An employee of the U.S. Department of State was sentenced Wednesday to 12 months of probation for illegally accessing more than 125 electronic passport application files, the U.S. Department of Justice said.
Kevin M. Young, 42, of Temple Hills, Maryland, was also ordered by Judge Alan Kay, of the U.S. District Court for the District of Columbia, to perform 100 hours of community service. Young pleaded guilty on Aug. 17 to one count of unauthorized computer access.
Young has worked full time for the State Department since February 1987, and he has been a contact representative for the Passport Special Issuance Agency for the past eight years, the DOJ said.
Young had access to official State Department computer databases, including the Passport Information Electronic Records System (PIERS), which contains all imaged passport applications dating back to 1994. The passport applications on PIERS contain applicants' names, dates of birth, current addresses, parent information and other personal data.
PIERS access by State Department employees is limited to official government duties.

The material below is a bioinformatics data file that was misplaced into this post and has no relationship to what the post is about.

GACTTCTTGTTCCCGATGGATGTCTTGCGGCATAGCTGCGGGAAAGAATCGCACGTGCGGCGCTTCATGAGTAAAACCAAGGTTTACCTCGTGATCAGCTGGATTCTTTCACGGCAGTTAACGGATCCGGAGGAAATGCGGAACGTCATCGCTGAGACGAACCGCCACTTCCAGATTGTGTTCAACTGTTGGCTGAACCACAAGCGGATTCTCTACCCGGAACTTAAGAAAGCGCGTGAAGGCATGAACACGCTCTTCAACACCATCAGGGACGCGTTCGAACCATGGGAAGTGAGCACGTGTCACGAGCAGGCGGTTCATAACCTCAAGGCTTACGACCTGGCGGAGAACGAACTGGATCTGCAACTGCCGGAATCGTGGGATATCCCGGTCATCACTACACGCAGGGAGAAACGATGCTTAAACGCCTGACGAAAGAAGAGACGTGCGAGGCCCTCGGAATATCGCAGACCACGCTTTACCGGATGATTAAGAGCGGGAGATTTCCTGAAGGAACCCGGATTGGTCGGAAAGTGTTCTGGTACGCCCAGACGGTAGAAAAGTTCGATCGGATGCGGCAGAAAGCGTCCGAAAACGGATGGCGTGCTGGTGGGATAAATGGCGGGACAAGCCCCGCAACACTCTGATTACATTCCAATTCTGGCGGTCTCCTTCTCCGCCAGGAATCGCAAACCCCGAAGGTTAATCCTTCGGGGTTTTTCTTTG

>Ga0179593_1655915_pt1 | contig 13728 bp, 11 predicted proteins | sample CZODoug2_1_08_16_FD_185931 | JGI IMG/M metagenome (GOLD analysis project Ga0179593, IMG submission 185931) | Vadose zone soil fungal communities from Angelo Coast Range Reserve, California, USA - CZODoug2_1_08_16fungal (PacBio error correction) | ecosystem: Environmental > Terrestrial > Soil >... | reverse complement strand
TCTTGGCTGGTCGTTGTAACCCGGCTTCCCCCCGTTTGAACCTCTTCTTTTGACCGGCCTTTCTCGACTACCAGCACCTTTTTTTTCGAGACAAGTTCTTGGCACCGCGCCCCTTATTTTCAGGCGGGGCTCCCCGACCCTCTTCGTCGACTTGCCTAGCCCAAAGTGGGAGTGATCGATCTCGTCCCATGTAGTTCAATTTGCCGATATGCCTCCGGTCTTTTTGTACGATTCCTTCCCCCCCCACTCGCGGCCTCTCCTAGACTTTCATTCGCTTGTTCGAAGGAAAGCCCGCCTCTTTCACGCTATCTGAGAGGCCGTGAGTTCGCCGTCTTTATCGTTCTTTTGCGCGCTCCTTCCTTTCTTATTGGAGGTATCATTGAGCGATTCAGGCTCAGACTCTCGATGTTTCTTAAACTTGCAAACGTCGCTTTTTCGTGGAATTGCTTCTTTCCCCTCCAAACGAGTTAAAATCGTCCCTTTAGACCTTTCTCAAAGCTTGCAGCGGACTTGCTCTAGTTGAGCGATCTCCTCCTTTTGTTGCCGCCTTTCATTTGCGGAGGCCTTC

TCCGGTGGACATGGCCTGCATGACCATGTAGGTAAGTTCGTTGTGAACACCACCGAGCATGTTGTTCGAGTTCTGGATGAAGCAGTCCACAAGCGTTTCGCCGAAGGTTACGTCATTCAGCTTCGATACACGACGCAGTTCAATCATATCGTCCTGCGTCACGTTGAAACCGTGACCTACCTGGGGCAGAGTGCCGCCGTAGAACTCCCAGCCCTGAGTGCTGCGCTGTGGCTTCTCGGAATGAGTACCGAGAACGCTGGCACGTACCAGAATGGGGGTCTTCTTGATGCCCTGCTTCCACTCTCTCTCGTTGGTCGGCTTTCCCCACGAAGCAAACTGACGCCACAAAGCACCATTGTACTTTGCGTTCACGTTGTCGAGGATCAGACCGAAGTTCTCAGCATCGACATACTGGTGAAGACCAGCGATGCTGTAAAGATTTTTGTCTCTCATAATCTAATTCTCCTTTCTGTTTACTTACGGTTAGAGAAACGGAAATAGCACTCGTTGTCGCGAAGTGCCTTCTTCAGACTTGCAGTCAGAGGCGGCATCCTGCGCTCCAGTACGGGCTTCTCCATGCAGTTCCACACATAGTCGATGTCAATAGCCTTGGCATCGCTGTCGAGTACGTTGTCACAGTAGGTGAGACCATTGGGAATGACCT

Between March 11, 2003, and Dec. 21, 2005, Young logged onto the PIERS database and viewed the passport applications of more than 125 celebrities, actors, comedians, professional athletes, musicians, models, a politician and other individuals identified in the press, the DOJ said. In his guilty plea, Young said he had no official government reason to view these passport applications, and his reason for doing so was "idle curiosity," the DOJ said.
Young is the eighth current or former State Department employee or contractor to plead guilty since September 2008 to charges related to passport snooping. Most of the other defendants have received sentences of probation, community service, or fines.
A group of State Department employees and contractors were targeted for prosecution after March 2008 news reports of employees there accessing the electronic passport files of three presidential candidates, Senators John McCain, Barack Obama, now U.S. president, and Hillary Clinton, now secretary of state.
The inspector general's office at the State Department later found that there had been widespread breaches of PIERS.
The inspector general's office looked at the passport files of 150 politicians, entertainers and athletes, and found that 127 of those passports had been accessed at least once between September 2002 and March 2008. Those passport files were accessed 4,148 times during that time frame, and one person's passport was searched 356 times by 77 users.